A whole sample size of 2.


Have you considered it’s horses for courses?

I loved training, found it endlessly fascinating to make little tweaks to my stroke and see the differences it made. I enjoyed racing, but used to get quite wound up beforehand, so meets drained me emotionally more than back to back 6k sessions ever could physically.

By contrast, many of my team mates lived to race. Without regular meets reminding them why they trained, they found they lost focus at training more easily and slipped into unthinking ploughing up and down, truly garbage yardage.

Of the “elites” on our team (individual NCAA finalists), I’d say two thirds were “racers” rather than “trainers”.

Fraser Thorpe

I was the same. In fact I achieved several PBs in training…

Texas Tap Water

And Katinka Hosszu raced the most in 2015-2016 and yet individually she is the most successful swimmer in Rio (3 golds, 1 silver)

Ol' Longhorn

But she should have had 4 golds, don’t you think?

Coach nobody

How many do you have @Ol’ Longhorn?

Ol' Longhorn

Agree that all the racing counts as legit training, but with the repeated failures of incredible talents/race-all-the-timers at the biggest events (Sjostrom, MA, Vlad, to name a few obvious ones — see last WCs), one has to wonder if it’s the best way to the prize, especially when you see the infrequent racers (Simone, Dressel, to name two obvious direct comparisons) cleaning their clocks at the big meets. The male and female GOATS (Phelps and Ledecky) were infrequent racers. Peaty, infrequent racer. Sun Yang, Milak (for the most part), Seto, Regan Smith, Lily King all are relatively infrequent racers. And Lochte has re-embraced “garbage yards” after knocking it when he left Troy for Marsh. Racing all the time calls for… Read more »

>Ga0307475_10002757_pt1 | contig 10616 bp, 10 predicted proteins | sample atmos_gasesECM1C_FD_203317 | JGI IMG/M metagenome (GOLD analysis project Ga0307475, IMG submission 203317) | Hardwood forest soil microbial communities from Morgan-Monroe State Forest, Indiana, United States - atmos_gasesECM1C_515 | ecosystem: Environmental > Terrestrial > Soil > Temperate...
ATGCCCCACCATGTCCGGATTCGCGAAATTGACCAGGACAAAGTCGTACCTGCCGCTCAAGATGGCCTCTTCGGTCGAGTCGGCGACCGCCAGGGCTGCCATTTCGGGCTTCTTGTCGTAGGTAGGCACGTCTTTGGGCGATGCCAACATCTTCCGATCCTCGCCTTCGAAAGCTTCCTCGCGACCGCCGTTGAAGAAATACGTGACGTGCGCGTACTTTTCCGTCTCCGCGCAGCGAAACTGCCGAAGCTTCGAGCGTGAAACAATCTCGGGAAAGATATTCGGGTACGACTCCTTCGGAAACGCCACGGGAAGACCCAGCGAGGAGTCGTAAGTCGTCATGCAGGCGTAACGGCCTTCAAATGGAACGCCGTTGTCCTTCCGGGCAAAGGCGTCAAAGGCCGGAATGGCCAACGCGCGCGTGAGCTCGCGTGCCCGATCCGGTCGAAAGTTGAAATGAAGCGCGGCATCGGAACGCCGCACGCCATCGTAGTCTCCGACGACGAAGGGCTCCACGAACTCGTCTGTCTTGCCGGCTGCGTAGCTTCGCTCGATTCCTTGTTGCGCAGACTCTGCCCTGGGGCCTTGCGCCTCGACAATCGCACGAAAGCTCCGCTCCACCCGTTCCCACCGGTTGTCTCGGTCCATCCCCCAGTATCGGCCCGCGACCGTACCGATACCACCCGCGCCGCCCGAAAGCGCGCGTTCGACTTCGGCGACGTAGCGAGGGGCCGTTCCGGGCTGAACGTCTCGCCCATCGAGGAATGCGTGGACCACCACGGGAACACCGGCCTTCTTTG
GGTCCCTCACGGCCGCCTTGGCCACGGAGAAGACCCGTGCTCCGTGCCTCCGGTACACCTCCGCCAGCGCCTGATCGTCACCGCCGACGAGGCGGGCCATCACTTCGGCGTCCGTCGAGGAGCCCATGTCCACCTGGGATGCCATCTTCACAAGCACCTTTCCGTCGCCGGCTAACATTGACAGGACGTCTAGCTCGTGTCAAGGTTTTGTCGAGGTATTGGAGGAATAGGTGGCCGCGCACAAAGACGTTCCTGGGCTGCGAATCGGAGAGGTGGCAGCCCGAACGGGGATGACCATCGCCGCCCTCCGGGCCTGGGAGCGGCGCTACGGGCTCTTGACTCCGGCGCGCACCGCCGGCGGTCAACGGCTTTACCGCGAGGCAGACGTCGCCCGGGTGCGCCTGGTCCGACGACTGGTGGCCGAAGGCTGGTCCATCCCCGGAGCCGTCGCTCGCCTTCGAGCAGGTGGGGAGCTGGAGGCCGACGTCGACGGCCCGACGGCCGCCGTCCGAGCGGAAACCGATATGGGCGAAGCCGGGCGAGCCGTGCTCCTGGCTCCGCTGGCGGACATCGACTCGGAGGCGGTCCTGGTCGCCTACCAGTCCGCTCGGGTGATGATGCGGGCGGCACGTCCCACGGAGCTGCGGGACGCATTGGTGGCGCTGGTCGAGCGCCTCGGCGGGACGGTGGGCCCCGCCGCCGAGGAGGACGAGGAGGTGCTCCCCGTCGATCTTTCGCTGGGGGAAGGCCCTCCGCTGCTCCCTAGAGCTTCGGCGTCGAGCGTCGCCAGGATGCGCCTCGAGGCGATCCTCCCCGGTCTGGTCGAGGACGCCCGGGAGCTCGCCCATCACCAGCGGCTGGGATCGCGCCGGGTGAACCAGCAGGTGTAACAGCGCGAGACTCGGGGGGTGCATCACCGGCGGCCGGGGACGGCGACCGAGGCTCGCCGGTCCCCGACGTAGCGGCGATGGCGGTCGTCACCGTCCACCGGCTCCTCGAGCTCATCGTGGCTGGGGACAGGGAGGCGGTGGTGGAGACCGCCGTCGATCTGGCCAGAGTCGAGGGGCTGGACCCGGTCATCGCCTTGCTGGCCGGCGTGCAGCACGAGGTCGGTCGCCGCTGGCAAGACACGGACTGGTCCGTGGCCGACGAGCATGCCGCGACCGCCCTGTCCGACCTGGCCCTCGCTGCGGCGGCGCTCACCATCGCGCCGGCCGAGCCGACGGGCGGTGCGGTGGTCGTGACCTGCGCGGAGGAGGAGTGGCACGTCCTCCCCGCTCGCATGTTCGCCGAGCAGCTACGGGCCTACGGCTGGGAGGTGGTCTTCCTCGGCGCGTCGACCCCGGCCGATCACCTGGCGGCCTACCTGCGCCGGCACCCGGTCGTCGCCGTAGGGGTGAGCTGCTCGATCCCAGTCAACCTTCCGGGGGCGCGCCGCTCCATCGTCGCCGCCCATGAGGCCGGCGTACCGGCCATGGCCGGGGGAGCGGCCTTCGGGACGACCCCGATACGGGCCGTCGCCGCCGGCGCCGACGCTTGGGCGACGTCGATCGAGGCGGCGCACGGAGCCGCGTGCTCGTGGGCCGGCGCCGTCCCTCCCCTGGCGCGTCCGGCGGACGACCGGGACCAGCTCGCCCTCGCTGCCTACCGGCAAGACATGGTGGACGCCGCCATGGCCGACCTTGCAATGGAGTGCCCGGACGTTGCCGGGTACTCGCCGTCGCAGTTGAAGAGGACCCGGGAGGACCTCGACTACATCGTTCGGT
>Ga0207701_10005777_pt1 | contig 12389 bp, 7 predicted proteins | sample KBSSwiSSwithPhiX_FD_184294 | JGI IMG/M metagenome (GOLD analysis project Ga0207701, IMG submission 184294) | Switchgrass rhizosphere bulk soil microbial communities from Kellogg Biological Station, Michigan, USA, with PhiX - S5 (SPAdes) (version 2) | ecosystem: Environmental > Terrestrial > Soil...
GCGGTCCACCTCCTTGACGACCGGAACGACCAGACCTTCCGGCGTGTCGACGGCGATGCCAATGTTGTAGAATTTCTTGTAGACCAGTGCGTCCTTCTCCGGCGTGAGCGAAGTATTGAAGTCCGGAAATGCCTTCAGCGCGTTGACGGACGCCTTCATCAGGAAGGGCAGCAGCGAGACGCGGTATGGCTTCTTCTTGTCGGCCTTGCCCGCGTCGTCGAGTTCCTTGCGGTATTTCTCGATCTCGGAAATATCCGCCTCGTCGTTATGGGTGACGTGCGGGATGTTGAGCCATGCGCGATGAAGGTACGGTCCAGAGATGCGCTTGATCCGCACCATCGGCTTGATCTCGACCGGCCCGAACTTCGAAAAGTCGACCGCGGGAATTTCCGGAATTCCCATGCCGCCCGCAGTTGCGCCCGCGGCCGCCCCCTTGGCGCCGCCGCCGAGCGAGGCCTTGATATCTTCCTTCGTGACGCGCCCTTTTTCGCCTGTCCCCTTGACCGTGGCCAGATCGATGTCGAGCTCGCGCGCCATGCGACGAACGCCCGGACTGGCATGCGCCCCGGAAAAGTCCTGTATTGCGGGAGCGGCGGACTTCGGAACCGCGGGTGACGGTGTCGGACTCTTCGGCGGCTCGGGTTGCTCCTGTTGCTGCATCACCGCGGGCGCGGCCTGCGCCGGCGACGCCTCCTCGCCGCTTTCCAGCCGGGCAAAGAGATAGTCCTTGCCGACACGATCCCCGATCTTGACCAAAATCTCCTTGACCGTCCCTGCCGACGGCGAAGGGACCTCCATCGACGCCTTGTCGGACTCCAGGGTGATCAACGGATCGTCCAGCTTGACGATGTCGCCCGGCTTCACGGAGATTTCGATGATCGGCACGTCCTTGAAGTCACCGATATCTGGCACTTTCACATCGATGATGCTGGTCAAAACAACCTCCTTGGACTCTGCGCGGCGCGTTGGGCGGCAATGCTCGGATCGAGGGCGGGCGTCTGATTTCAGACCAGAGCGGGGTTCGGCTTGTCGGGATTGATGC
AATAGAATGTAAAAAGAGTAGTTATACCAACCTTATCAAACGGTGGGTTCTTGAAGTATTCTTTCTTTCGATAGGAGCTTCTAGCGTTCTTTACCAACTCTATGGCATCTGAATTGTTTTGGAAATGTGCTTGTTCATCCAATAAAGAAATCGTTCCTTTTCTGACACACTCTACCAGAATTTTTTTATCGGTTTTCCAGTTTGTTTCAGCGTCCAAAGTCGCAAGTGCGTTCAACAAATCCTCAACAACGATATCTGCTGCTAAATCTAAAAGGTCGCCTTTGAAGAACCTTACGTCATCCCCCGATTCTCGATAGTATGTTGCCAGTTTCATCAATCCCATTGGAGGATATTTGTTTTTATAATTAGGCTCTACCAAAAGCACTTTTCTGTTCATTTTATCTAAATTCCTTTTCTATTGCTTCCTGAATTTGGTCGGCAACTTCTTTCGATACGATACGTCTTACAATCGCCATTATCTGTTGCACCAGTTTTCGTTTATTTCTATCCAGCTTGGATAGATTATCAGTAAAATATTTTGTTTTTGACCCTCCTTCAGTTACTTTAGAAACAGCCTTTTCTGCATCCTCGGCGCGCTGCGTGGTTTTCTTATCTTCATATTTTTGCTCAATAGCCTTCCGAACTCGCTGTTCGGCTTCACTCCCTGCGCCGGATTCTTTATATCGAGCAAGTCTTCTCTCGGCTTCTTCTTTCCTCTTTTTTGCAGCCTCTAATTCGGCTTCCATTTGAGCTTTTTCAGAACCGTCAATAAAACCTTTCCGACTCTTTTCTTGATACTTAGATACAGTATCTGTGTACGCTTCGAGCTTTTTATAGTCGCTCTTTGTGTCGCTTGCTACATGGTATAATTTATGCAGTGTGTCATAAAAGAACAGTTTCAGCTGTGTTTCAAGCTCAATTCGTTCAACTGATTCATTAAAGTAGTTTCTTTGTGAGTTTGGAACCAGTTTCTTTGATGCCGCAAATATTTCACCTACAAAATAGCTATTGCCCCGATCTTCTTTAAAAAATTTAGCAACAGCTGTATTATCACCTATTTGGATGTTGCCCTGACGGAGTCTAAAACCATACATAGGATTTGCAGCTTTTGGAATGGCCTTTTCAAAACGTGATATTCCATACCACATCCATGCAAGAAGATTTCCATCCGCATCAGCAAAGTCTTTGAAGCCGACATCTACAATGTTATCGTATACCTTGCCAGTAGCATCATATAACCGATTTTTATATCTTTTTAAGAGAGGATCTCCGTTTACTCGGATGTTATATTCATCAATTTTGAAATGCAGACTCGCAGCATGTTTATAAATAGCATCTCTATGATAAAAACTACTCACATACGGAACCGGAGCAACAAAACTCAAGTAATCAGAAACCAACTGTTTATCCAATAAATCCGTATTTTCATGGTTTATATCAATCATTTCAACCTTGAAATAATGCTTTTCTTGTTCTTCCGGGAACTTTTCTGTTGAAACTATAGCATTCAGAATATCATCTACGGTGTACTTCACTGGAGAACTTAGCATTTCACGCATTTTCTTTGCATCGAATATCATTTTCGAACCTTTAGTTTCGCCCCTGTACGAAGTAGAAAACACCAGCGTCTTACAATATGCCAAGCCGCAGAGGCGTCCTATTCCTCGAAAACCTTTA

Peaty doesn’t race much over winter, but he races every fortnight or so in long course season. Seto also a pretty regular racer (albeit mainly domestically, so he might train through meets a lot). Is world record holder, Olympic champion and eight time world champion Sjostrom a “repeated failure”? MA’s only been to one major world meet, he can’t be a repeated failure by definition. I think the heavy travelling of World Cups takes a toll, but I don’t think racing lots closer to home harms some swimmers. Phelps and Ledecky were huge trainers, but they are the freak de la freak not everyone’s body can hold up to that kind of workload (see how some Florida swimmers often seem… Read more »


For my kids, I once had the ability to bulk up on practices about 3 weeks before a meet, continue 2 weeks before, then eliminate morning practices and dryland beginning about 3 days before a meet. They responded every well. It takes away very little from overall training. But what coach wants to hear such things from a parent … zero.

Casas 100 back gold in Tokyo

Still can’t beat an unrested Rylov.


Ohhhh thats a crappy one


I’ll save my opinion on this until after Tokyo

About Coleman Hodges

Coleman Hodges

Coleman started his journey in the water at age 1, and although he actually has no memory of that, something must have stuck. A Missouri native, he joined the Columbia Swim Club at age 9, where he is still remembered for his stylish dragon swim trunks. After giving up on …